Quantum Oil Slicks?

I had asked a psychology professor at my school whether he had read a certain book about quantum indeterminancy and free will. In his response he said:

Is this just a random stupid comment or is there something about our perception of colors in oil slicks (presumably those rainbow-colored type patterns) that involves quantum properties?

I tried searching threads to no availa and didn’t get anything on google either (wrong search terms?)

Is there anything to this is no?

I don’t believe the colors in oil slicks are a direct result of quantum effects (any more than everything is a result of quantum effects…). They’re a result of thin film interference.

Pretty much every intro to optics discusses the subject. A quick google search turned plenty of links including:

Basically, the color patterns are based on interference between reflected light waves. Interference is a basic property of wave interactions. It has nothing to do with quantum anything, really.

I think that your professor may have been referring to an example used by Richard Feynman in his lectures on quantum electrodynamics (QED for short). Classical physics treats light as a wave giving rise to phenomena such as interference, as stated in the replies above. QED however paints a different picture in which light is made from discreet particles called photons. Instead of thin film interference QED deals with the probability of individual photons being reflected from the upper and lower surfaces of the oil slick. Probability of reflection depends on the film thickness, and for a given thickness the colour of photon being reflected. Since white light is made up of all colours many different combinations are possible, giving the pretty patterns that are familiar when observing such thin films.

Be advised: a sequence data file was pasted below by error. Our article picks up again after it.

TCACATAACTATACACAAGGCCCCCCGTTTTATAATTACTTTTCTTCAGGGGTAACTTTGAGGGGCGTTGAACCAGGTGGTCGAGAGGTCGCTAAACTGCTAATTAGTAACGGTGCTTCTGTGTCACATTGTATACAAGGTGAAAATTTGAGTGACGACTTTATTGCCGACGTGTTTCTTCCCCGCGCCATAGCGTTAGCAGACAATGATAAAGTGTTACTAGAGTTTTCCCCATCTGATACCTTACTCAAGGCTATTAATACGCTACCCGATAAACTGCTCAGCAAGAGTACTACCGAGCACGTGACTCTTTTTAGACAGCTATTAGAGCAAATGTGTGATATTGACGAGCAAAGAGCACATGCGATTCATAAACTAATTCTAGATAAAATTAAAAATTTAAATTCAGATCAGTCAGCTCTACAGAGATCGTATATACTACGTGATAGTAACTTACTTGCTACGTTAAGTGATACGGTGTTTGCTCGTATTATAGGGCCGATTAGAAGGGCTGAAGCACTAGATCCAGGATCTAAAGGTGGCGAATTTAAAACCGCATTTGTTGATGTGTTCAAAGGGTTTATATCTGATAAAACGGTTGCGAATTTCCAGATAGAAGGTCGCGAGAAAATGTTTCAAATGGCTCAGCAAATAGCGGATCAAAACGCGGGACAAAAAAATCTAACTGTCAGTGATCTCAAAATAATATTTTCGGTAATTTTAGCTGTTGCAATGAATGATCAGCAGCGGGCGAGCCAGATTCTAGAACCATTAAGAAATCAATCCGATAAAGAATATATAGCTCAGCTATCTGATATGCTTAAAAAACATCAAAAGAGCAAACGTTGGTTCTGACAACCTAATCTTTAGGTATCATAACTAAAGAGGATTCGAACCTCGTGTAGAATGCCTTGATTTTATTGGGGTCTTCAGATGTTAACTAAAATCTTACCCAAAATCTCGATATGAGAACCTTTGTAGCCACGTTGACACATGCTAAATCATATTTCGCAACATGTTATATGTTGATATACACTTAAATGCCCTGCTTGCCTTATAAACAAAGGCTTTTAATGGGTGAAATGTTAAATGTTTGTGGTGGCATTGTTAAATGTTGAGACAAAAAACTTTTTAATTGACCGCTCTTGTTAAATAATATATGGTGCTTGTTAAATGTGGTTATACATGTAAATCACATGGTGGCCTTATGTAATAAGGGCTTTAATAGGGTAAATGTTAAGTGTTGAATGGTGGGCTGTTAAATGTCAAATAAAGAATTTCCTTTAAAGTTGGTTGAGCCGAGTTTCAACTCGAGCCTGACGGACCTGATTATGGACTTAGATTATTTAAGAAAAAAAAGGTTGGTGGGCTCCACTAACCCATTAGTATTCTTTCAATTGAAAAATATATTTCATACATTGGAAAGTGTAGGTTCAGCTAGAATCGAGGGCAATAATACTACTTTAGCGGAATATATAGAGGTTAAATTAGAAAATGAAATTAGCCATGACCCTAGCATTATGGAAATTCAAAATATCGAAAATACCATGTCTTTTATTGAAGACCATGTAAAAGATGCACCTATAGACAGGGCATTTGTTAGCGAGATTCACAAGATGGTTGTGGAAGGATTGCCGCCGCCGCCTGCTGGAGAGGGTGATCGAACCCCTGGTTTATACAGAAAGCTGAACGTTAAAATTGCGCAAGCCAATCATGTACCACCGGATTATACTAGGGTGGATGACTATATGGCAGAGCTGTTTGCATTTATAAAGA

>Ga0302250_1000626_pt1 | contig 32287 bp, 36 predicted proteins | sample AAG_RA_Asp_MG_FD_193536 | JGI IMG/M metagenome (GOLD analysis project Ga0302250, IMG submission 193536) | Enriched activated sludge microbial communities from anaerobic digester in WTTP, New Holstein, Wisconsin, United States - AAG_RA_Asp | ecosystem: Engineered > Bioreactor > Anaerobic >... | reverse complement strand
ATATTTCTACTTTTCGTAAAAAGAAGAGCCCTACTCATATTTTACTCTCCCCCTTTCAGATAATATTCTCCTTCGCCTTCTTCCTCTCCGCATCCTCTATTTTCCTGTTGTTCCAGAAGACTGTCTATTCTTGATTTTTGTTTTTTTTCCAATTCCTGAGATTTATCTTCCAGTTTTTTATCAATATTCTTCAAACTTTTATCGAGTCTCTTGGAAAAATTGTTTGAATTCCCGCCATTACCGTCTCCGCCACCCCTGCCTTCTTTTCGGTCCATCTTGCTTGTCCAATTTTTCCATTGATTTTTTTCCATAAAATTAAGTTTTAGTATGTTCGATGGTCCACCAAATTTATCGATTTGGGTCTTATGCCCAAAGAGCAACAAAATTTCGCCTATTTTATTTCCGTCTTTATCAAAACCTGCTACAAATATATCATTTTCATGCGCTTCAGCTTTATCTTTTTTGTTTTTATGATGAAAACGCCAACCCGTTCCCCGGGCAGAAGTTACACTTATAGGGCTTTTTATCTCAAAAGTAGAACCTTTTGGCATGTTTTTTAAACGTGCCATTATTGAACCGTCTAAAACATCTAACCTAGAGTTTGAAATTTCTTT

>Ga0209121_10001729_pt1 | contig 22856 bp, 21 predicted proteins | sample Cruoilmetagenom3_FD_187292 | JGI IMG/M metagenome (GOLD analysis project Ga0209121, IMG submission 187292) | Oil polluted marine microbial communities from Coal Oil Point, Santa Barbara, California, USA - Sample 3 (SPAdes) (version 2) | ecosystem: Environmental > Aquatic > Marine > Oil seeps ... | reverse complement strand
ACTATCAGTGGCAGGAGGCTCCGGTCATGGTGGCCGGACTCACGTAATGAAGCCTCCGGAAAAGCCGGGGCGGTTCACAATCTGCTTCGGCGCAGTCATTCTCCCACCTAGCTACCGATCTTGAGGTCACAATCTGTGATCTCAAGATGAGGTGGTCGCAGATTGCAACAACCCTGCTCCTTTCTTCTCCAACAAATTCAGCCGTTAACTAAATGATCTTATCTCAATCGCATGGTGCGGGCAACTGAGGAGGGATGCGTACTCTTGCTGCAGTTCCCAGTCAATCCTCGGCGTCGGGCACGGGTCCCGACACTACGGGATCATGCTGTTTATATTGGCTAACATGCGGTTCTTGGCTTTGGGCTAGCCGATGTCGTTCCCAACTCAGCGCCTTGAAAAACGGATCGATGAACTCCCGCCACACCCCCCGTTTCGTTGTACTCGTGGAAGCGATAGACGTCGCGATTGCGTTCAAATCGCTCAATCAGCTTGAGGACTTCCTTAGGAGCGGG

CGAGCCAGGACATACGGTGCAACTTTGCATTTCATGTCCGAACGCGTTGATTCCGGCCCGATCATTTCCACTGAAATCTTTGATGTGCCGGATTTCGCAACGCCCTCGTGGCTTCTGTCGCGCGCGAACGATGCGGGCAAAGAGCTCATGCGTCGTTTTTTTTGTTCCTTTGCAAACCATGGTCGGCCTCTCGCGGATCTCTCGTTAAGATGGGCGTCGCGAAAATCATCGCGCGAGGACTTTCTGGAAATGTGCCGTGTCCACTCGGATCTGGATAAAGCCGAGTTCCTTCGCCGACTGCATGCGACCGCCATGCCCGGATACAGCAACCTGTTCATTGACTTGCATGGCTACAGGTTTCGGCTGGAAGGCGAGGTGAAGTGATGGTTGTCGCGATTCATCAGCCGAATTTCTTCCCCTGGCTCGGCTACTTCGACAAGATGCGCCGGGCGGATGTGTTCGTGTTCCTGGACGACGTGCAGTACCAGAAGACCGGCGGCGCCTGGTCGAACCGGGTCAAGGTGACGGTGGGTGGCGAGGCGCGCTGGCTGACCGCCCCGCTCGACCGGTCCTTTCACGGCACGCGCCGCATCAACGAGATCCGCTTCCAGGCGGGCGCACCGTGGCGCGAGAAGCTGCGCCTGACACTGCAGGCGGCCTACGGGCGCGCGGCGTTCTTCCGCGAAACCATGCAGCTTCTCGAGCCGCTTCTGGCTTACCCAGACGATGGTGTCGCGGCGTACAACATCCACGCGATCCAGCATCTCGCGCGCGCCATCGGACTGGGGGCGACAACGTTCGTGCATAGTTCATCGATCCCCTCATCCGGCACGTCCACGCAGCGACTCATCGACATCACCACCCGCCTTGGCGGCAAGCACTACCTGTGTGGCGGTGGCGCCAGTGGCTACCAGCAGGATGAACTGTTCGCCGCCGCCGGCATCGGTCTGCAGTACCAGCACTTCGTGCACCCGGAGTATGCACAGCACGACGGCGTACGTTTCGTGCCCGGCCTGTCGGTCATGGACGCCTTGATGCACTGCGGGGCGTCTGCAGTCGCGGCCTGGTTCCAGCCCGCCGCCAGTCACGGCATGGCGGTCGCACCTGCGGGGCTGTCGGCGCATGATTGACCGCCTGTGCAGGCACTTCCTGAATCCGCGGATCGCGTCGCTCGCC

This link goes into greater detail:


Hope this helps :slight_smile:

P.S : The above replies are NOT wrong, but simply another way (classical) of explaining the phenomenon of iridescence.

Believe you’re right, NiNjAmAn (and welcome to the boards BTW!) I have Feymnam’s book “QED: The Strange Theory of Light and Matter,” which actually has an iridescent oil slick featured on the front cover.

The slim little book explains it all without very much math, and only in the last chapter starts getting kindof hairy and complicated.

*Originally posted by drewbert *
which actually has an iridescent oil slick featured on the front cover.

Er, pictured on the cover. The book isn’t all oily, that would be, uh… kinda gross.

Indeed, one can use QED to explain all electrodynamical effects… that’s what makes it a good theory.

However, oil slicks have been explained right and good by wave mechanics of light passing through refracting materials of varying thicknesses classically! No real need for quantum mechanics, per se.

The interesting thing is that if you ASSUME light is a particle, than to explain the effects of light as a wave (oil slicks, diffraction, etc) you must USE concepts of quantum electrodynamics as per outlined by Feynman (specifically the odd behavior of quantum particles that react with certain probabilities as INTRINSIC[!] to their identities).

It is really a case of establishing an quantum explanation for classical behavior.

What if the situation is more like the double-slit experiment in which classical waves seem to work until you get way down low and it stops being so easy?